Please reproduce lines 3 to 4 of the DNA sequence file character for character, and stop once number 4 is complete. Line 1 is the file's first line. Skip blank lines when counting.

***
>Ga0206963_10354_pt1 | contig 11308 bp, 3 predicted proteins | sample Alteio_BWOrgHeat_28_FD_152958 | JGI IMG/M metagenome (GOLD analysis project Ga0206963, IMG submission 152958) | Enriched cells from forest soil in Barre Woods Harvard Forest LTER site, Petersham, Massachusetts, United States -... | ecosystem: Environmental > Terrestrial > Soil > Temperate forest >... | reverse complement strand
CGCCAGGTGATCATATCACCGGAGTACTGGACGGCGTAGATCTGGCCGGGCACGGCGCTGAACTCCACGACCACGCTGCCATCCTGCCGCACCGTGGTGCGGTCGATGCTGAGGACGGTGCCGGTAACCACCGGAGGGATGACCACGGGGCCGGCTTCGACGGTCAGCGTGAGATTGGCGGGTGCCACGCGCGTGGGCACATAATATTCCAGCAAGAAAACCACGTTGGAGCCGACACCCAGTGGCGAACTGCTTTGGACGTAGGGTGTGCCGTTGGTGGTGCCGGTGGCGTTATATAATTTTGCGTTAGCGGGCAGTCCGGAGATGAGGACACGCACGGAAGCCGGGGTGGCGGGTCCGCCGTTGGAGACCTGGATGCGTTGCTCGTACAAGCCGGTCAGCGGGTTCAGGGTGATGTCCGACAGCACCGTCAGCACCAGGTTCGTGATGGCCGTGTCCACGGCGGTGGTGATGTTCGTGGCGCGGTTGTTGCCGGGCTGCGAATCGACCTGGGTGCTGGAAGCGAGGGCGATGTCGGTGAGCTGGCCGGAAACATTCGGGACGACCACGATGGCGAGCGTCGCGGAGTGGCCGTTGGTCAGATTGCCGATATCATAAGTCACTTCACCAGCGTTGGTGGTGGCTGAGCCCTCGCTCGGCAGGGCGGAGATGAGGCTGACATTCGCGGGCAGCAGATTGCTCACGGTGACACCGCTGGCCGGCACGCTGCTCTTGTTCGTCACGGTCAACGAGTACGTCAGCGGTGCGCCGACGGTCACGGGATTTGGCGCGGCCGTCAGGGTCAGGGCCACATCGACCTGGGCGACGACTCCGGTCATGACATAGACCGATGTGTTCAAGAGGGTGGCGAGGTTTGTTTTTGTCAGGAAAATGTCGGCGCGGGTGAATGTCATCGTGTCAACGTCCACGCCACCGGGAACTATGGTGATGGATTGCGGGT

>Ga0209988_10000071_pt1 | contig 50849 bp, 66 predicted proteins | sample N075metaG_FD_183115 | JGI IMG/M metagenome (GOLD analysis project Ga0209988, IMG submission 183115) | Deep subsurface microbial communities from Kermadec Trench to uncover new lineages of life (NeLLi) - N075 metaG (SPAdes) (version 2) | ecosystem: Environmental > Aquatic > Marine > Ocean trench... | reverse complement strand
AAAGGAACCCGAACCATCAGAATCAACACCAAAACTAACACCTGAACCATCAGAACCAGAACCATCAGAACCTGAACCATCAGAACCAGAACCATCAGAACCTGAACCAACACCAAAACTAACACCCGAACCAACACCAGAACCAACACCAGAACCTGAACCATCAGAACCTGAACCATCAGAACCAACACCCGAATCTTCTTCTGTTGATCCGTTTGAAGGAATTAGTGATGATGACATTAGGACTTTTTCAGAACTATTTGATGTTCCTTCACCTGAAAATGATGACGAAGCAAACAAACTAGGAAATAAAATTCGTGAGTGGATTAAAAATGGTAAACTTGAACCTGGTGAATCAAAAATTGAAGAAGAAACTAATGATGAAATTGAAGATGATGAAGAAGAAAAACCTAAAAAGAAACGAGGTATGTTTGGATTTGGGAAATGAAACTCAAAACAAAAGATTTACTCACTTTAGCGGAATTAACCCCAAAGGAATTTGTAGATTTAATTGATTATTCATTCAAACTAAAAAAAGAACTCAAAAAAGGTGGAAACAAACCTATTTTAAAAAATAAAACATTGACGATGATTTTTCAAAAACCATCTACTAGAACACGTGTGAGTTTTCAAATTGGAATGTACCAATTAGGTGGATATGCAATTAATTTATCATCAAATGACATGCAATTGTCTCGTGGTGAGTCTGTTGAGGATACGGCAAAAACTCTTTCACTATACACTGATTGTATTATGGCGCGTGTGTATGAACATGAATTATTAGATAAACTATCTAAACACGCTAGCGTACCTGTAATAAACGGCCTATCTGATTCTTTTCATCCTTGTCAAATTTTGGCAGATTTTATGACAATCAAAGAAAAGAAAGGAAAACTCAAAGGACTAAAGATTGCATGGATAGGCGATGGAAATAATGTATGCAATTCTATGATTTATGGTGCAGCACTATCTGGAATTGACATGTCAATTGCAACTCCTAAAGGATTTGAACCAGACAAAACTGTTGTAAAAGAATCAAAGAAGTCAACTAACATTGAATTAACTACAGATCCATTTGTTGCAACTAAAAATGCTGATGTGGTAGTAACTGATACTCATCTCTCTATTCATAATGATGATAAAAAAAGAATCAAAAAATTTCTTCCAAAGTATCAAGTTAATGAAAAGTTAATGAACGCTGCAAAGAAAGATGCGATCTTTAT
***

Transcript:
>Ga0209988_10000071_pt1 | contig 50849 bp, 66 predicted proteins | sample N075metaG_FD_183115 | JGI IMG/M metagenome (GOLD analysis project Ga0209988, IMG submission 183115) | Deep subsurface microbial communities from Kermadec Trench to uncover new lineages of life (NeLLi) - N075 metaG (SPAdes) (version 2) | ecosystem: Environmental > Aquatic > Marine > Ocean trench... | reverse complement strand
AAAGGAACCCGAACCATCAGAATCAACACCAAAACTAACACCTGAACCATCAGAACCAGAACCATCAGAACCTGAACCATCAGAACCAGAACCATCAGAACCTGAACCAACACCAAAACTAACACCCGAACCAACACCAGAACCAACACCAGAACCTGAACCATCAGAACCTGAACCATCAGAACCAACACCCGAATCTTCTTCTGTTGATCCGTTTGAAGGAATTAGTGATGATGACATTAGGACTTTTTCAGAACTATTTGATGTTCCTTCACCTGAAAATGATGACGAAGCAAACAAACTAGGAAATAAAATTCGTGAGTGGATTAAAAATGGTAAACTTGAACCTGGTGAATCAAAAATTGAAGAAGAAACTAATGATGAAATTGAAGATGATGAAGAAGAAAAACCTAAAAAGAAACGAGGTATGTTTGGATTTGGGAAATGAAACTCAAAACAAAAGATTTACTCACTTTAGCGGAATTAACCCCAAAGGAATTTGTAGATTTAATTGATTATTCATTCAAACTAAAAAAAGAACTCAAAAAAGGTGGAAACAAACCTATTTTAAAAAATAAAACATTGACGATGATTTTTCAAAAACCATCTACTAGAACACGTGTGAGTTTTCAAATTGGAATGTACCAATTAGGTGGATATGCAATTAATTTATCATCAAATGACATGCAATTGTCTCGTGGTGAGTCTGTTGAGGATACGGCAAAAACTCTTTCACTATACACTGATTGTATTATGGCGCGTGTGTATGAACATGAATTATTAGATAAACTATCTAAACACGCTAGCGTACCTGTAATAAACGGCCTATCTGATTCTTTTCATCCTTGTCAAATTTTGGCAGATTTTATGACAATCAAAGAAAAGAAAGGAAAACTCAAAGGACTAAAGATTGCATGGATAGGCGATGGAAATAATGTATGCAATTCTATGATTTATGGTGCAGCACTATCTGGAATTGACATGTCAATTGCAACTCCTAAAGGATTTGAACCAGACAAAACTGTTGTAAAAGAATCAAAGAAGTCAACTAACATTGAATTAACTACAGATCCATTTGTTGCAACTAAAAATGCTGATGTGGTAGTAACTGATACTCATCTCTCTATTCATAATGATGATAAAAAAAGAATCAAAAAATTTCTTCCAAAGTATCAAGTTAATGAAAAGTTAATGAACGCTGCAAAGAAAGATGCGATCTTTAT